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News & Notes

NPR Cancels Only Black-Issues Program, News & Notes

cross-posted to Jack and Jill Politics This is terrible news, and I'm still trying to figure out what exactly is going on. I first heard from Jasmyne Cannick. The basics are that NPR is hurting financially (projected $23M budget shortfall this year up from an estimated $2M). This is due to reduced corporate underwriting, reduced contributions from member stations and individuals plus severely depressed investment holdings that drive its endowment. According to its official statements, NPR decided it would do away with two shows, Day to Day and News & Notes because they suffered from poor audience ratings and the weakest underwriting. The shows will run through March 20, 2009 Some more source information is available at: According to Interim President and CEO Haarsager:
It is important for you to understand why we chose to cancel News & Notes and Day to Day, and the implications for programming strategy and commitments. Neither program was attracting sufficient levels of audience or national underwriting necessary to sustain continued production under these tough financial circumstances.
That's all very believable in this market, but of all the shows to cancel... News & Notes has been an absolutely wonderful, intelligent and fun outlet to listen to and be a part of. I've been on the show over 10 times since the summer of 2007 (and will be on next Wednesday Dec 17th) , and it has certainly contributed to the audience and credibility of Jack & Jill Politics. We're like family. In fact, the weekly Blogger Roundtable was a truly innovative segment on a show that already had some of the best coverage of black issues of any major media outlet. Because of News & Notes, our own blogroll has expanded, and I've had a chance to meet and work with some impressive voices. So many old school media outlets don't get how to work with technology, social media and the youngins, but News & Notes pulled it off effectively without exploiting or compromising these emerging voices. Obviously the media landscape and indeed any entity dependent on funds is suffering right now and will continue to do so. Newspapers have been hurting for a while. NPR, with its heavy dependency on donations and market-based endowment funds, must be hurting as well. In case you think News & Notes is the only show getting hit, it is not. The Washington Post reports that this is the first company wide layoff in 25 years:
Some of those losing their jobs are veteran NPR voices, such as Ketzel Levine, an NPR reporter since 1977, and Vicky O'Hara, an editor and former diplomatic correspondent with 26 years on the job. Others include "News & Notes" host Farai Chideya, "Day to Day" host Madeleine Brand, Washington reporter Libby Lewis, entertainment-industry correspondent Kim Masters and national reporter John McChesney. About half the 64 people cut are journalists.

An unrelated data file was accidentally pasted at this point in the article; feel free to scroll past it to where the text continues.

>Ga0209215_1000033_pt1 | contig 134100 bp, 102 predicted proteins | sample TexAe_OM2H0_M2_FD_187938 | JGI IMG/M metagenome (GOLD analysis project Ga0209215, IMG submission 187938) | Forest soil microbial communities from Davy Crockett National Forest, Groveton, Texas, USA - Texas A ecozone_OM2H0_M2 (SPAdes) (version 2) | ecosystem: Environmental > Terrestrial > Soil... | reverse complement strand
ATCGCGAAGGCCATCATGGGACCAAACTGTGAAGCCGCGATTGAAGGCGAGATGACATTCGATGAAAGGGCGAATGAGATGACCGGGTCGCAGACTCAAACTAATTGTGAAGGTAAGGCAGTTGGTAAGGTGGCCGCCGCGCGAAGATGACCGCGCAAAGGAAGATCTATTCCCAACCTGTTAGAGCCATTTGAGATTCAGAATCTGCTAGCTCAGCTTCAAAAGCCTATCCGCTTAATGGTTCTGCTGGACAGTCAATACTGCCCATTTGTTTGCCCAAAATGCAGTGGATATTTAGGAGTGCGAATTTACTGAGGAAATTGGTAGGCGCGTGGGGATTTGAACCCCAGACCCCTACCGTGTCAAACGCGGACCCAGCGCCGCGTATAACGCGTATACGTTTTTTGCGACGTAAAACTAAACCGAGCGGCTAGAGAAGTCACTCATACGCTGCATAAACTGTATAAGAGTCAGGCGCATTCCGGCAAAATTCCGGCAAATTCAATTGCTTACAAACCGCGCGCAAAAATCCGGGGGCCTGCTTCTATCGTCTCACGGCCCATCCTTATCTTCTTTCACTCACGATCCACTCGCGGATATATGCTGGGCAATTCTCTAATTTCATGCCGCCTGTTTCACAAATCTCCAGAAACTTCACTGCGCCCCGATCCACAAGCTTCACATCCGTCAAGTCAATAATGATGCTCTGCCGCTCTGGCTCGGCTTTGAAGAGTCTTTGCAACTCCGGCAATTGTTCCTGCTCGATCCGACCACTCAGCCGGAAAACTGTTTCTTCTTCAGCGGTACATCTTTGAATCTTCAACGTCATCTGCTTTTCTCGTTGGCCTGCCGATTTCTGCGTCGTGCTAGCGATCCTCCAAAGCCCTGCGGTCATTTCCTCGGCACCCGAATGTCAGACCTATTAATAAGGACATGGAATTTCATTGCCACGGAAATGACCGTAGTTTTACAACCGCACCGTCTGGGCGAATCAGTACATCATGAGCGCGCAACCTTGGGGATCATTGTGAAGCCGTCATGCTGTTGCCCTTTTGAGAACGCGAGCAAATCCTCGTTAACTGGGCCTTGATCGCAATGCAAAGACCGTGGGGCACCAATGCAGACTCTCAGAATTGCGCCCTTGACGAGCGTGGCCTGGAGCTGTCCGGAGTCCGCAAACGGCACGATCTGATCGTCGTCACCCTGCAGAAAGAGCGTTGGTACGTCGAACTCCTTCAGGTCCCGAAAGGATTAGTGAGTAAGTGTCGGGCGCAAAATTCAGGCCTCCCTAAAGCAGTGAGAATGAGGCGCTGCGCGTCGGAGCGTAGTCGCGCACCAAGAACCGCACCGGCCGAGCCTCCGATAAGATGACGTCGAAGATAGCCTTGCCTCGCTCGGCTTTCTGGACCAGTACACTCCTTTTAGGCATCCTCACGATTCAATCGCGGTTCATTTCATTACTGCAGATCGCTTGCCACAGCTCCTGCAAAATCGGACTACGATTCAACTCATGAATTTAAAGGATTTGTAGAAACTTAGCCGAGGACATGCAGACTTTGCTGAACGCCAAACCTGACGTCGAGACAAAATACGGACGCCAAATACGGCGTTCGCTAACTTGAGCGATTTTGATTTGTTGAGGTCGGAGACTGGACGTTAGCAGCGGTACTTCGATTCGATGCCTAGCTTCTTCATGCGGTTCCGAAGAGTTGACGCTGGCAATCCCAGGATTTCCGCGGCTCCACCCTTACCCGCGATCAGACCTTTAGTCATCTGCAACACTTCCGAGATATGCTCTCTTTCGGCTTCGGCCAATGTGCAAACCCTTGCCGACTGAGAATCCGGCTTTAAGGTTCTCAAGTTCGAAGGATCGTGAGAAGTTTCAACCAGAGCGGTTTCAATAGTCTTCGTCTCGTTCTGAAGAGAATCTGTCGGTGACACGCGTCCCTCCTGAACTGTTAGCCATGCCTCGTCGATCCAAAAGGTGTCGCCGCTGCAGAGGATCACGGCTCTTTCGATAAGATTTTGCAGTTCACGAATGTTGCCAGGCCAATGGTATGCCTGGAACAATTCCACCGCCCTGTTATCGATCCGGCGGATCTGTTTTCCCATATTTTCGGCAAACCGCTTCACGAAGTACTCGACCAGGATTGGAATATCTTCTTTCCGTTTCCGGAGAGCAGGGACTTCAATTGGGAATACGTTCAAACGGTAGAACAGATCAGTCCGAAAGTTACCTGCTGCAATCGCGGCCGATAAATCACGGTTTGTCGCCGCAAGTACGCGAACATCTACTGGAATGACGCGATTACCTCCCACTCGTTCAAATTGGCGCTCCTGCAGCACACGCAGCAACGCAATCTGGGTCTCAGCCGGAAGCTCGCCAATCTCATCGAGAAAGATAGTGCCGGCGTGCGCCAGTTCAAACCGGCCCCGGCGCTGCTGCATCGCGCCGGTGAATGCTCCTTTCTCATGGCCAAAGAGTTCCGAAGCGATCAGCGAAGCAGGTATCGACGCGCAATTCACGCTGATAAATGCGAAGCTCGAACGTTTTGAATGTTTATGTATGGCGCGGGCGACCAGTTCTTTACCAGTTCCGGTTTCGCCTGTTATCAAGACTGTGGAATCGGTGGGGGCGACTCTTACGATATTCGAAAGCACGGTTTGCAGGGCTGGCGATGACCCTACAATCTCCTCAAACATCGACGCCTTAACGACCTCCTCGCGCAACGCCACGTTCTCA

Yet I can't help but think that now, of all times, is not the time to cut any sort of programing that brings intelligent discourse to black issues. Couldn't they have cut that weird news quiz show, Wait Wait Don't Tell Me, instead? I mean, really? In the grand, new age of Obama, this is happening? This past year, we at Jack and Jill Politics and the broader Afrosphere had to work triple time to try to inject some sanity into the media conversation about race. Suddenly Wolf Blitzer and crew had to say something, anything, about race, and they didn't know where to start because they lacked the lived experience, empathy or education to say anything useful. With Obama headed for the White House, the supply of ignorant racial media discourse will only grow. We've got four years of people picking on the Obama Girls' Hairstyle or Michelle's Rear End or Is Obama Really The Black President. We've got four years of Is Racism Over or Who's Gonna Be The President For White Folks and other ignorant questions headed our way. We know it's coming. Yet it's at this time that one of our most prized outlets is switched off. But fear not black people. CNN has hired D.L. Hughley. Update 1 On of our commenters reminded me that the show Tell Me More, is hosted by Michelle Martin, an African-American. While that's true, her show can't be accurately called a black program. This according to the description of News & Notes alternate host Tony Cox: